Altar of Virgin Mary

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Sergei Mikhailovich Prokudin-Gorskii. Miraculous Icon of Mother of God-Odigitria in the Mother of God Church, 1912.

Sergei Mikhailovich Prokudin-Gorskii was a Russian photographer whose claim to fame was his work with color sensitization and three-color photography that led to him photographing Leo Tolstoy in 1908. His vision for his work was to document the Russian Empire systematically and educate schoolchildren of the diverse history, culture, and modernization of the empire from 1909-1915. His work was able to become such a success because of the support of Tsar Nicholas II.

This picture, which was taken in The Cathedral of the Dormition in Smolensk in 1912, shows the Orthodox Church where the altar and the area from the congregation are separate. It is believed that this is so because the Icon of the Mother of God is one of the most revered sacred images in the Russian Orthodox Church and she should not be tampered with. The icon is often associated with the repulse of Russia’s enemies from the west another reason why it is so sacred.

The church itself was created when in 1867, the Russian army passed through the village in Smolensk with a copy of the icon of the Mother of God. Because the oxen were unable to move in the morning, the soldiers left the icon to stand in place. They then believed this was a sign from God and decided to build the temple in honor of the Mother of God (Vetliva).

What drew me to this picture were the colors that were featured. I love how religious centers use color to and decorations to honor their Gods and celebrate them. I am very interested in visiting churches, mosques, and synagogues and seeing the history that is left there. History begins with religion and to understand religion is to understand history.

 

Sources:

Dennis, Nadia. Tsvyeta ooshyedshyego mira. (in Russian)
Sergei Mikhailovich Prokudin-Gorskii. Miraculous Icon of Mother of God-Odigitria in the Mother of God Church, 1912. Digital color rendering. Prints and Photographs Division, Library of Congress, LC-DIG-ppmsc-03952 (43)
“The Church of the Nativity of the Blessed Virgin Mary in the Village of Mizhevichi.” Vetliva, vetliva.com/tourism/what-to-see/tserkov-rozhdestva-presvyatoy-bogoroditsy-v-derevne-mizhevichi/.

6 thoughts on “Altar of Virgin Mary

  1. I liked your final sentence: “History begins with religion and to understand religion is to understand history.” It’s true that almost every civilization has had a central religion from which many of their values were derived from. However, there are many aspects of history that are secular in nature and, in some cases even anti-religious. The assumption that understanding religion allows one to understand all of history is a overstatement. Though religion may open the door to history, it remains a vast hodgepodge of cultural, political, economic, and imperialistic aspects of which many have been incompletely analyzed.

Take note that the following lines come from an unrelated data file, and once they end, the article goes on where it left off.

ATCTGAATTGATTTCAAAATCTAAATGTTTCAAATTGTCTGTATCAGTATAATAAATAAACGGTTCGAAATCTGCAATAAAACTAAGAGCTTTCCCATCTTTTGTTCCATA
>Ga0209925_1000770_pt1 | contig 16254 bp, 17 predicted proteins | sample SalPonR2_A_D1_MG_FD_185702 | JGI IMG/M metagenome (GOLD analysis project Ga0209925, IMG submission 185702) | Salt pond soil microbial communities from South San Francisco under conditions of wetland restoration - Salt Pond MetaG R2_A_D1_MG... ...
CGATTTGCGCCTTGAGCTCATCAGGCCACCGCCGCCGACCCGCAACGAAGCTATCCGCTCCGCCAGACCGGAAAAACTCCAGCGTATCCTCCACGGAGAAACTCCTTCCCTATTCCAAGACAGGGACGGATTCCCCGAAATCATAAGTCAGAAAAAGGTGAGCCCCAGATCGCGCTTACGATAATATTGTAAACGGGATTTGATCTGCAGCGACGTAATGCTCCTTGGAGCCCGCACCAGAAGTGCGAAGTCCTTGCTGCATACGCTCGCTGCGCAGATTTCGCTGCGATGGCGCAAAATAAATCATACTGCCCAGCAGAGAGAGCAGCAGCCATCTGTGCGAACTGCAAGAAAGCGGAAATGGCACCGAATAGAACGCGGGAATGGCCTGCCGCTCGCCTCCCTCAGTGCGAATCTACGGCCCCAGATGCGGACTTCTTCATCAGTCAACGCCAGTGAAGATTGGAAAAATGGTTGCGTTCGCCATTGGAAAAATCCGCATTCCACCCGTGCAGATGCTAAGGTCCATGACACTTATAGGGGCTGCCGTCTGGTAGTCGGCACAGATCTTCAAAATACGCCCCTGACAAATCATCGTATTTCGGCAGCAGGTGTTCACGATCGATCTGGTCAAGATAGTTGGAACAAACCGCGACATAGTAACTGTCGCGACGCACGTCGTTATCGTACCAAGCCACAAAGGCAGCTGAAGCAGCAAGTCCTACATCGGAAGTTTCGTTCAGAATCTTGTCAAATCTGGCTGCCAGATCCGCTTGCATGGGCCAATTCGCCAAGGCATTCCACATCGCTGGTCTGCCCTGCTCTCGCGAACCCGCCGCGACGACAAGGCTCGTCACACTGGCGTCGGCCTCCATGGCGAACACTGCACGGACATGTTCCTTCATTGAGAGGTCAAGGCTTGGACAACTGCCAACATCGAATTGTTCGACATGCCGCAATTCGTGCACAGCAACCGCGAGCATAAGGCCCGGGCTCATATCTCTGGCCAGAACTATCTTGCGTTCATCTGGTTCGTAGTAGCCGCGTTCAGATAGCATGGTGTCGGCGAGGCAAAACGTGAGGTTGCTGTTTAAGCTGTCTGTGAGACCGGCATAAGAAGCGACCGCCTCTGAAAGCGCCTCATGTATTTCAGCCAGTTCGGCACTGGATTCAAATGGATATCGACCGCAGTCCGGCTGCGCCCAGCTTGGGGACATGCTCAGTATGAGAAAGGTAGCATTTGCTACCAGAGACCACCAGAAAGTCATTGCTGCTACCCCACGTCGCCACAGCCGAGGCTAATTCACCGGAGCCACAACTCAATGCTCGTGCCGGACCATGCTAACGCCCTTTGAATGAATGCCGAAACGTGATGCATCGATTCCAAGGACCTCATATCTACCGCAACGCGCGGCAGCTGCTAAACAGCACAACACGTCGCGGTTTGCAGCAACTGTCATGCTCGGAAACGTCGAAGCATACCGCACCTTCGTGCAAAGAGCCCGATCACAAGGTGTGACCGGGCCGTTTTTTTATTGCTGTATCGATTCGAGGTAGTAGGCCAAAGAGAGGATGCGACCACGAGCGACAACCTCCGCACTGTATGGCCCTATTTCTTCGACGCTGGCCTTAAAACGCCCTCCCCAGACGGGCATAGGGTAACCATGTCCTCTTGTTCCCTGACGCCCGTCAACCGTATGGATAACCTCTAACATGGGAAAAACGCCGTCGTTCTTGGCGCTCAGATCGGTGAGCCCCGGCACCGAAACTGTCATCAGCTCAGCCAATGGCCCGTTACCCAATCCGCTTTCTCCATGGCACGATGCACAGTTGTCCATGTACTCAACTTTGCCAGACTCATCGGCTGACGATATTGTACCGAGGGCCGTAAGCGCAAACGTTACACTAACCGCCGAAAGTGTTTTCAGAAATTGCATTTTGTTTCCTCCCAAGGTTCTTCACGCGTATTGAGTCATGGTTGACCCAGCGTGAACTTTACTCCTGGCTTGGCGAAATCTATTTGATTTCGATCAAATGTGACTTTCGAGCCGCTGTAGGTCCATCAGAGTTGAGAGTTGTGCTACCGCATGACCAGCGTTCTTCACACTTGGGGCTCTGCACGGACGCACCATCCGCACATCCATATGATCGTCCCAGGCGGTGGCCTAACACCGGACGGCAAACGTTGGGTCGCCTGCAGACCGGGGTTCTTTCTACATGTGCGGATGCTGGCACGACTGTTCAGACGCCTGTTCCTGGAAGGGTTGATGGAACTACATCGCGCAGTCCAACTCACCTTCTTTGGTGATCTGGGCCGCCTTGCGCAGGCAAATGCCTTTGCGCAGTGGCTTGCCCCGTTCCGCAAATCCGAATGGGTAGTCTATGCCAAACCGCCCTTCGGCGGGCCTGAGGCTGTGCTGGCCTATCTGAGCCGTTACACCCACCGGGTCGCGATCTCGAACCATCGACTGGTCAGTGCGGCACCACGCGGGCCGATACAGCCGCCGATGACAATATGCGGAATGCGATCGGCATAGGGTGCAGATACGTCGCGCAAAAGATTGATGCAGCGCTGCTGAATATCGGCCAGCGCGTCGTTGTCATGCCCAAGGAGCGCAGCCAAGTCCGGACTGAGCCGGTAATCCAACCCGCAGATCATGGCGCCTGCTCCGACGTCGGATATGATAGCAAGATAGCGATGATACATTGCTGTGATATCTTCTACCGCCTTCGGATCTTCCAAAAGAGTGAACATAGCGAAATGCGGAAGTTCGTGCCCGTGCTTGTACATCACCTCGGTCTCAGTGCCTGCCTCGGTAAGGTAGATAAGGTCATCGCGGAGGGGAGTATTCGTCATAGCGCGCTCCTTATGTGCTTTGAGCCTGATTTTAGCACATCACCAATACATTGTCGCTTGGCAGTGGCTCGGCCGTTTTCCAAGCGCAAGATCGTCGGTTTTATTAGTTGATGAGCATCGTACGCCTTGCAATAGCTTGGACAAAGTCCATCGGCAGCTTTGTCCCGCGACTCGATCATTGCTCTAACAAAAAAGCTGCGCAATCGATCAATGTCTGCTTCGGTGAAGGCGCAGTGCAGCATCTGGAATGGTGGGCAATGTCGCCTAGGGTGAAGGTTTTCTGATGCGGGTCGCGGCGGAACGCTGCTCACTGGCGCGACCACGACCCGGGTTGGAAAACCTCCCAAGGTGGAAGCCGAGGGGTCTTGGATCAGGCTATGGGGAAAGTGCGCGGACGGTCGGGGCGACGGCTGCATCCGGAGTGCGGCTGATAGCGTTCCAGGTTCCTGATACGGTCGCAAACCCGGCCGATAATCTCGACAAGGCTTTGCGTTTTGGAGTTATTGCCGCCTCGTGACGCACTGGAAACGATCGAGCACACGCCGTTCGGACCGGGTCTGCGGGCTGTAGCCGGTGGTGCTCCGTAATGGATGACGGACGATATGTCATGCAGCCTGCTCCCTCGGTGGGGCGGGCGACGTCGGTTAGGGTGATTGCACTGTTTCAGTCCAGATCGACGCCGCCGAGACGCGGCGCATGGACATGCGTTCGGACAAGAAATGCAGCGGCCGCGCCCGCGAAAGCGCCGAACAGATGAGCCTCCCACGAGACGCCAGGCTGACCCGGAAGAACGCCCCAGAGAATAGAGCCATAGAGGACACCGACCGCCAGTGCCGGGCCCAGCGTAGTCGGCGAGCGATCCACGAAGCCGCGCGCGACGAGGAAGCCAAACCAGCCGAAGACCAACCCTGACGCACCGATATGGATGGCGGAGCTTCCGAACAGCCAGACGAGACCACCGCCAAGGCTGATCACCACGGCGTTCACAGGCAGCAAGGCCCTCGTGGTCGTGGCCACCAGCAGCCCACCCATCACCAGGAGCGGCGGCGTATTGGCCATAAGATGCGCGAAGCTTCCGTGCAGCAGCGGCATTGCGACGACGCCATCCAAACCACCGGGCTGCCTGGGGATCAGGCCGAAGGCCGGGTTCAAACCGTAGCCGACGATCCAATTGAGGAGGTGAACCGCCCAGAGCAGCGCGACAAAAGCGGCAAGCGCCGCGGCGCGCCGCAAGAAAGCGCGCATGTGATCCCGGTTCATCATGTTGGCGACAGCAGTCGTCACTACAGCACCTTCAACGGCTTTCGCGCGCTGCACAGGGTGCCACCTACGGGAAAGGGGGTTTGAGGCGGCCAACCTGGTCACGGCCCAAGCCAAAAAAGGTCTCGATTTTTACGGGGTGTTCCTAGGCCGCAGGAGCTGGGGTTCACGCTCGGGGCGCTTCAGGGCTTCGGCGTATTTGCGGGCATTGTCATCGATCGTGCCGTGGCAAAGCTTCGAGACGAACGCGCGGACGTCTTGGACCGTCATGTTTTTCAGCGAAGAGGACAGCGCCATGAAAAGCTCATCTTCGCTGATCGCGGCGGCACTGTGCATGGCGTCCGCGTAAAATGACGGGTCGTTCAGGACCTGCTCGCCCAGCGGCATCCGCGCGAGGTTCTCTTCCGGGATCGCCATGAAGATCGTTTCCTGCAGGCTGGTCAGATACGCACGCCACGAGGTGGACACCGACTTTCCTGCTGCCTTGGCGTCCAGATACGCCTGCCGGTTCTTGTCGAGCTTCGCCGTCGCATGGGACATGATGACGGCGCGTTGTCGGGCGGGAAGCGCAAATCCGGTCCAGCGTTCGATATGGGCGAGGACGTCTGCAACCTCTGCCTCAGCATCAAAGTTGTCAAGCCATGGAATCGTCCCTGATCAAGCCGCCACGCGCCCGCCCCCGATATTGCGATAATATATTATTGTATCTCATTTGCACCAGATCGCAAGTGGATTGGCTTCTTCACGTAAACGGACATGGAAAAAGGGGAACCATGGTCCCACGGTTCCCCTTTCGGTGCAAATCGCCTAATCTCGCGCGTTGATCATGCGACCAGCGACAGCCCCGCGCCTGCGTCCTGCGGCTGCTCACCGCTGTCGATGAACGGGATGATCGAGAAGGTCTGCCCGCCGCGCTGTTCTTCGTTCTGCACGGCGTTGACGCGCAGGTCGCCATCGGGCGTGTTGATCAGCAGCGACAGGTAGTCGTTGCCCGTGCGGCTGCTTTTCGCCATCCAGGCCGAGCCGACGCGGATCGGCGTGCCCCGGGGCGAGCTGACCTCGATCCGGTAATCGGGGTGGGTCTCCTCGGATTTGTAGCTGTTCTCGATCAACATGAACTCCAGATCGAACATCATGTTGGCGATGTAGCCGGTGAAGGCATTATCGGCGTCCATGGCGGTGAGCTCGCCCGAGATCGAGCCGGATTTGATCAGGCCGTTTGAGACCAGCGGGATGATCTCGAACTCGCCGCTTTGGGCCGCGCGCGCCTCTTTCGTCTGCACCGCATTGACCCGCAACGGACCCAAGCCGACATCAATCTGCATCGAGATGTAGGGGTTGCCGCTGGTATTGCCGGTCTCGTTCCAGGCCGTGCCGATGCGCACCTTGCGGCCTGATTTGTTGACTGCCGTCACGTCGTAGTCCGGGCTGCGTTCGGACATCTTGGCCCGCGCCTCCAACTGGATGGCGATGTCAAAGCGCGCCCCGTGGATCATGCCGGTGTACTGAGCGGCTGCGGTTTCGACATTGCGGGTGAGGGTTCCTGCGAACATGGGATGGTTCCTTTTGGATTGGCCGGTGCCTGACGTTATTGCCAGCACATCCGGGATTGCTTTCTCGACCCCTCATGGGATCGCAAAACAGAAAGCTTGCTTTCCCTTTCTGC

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  2. This is such a beautiful photograph! It’s interesting that the photographer’s motive for his photography was educating school children, I’m glad you found that information to share with us. In times where Russia is usually viewed as not much more than cold, bad, or backward, it’s great to see the beauty and history of the empire at the time of these photographs. Photography is such a great way to capture history, especially with regard to religious pieces because as you said, religion is such a big part of history!

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  3. Claire, I really liked your post and your focus on the religious aspects of the empire. You point out how ingrained Orthodoxy was in the Russian empire, which is interesting when compared with the anti-religion policies of the Soviet Union. This relates to your point that understanding religion is understanding history, which I think is especially relevant in this context.

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  4. Claire, I thought your post on the Alter of the Virgin Mary was very informative. I liked on how you touched on the religious aspect of the Russian Empire in the pre-Marxist era and its sacred role in Russian lore in regards to “repelling enemies from the west”. It is interesting how a religious figure was also idolized into a relationship with war and conflict as well. It is interesting to see how Russia’s religious history in these times contrast with its later history in the 20th and 21st centuries as a rather non-religious state

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  5. Thanks for focusing on an altar with such an amazing (miraculous!) story. Check back on spelling of altar (title of post). And that source you found in Russian — sounds cool — but takes me to a site selling shoes??

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  6. Claire, I was really intrigued by your post since you were able to find so much history on this altar, so cool! I also really liked your statement about history starting with religion and will be interested to see if you examine more of Soviet history through this lens during the semester. Your post made me want to research more about religion during the period, how ingrained in the lifestyle it was, and if most Russians practiced religion. Thanks!

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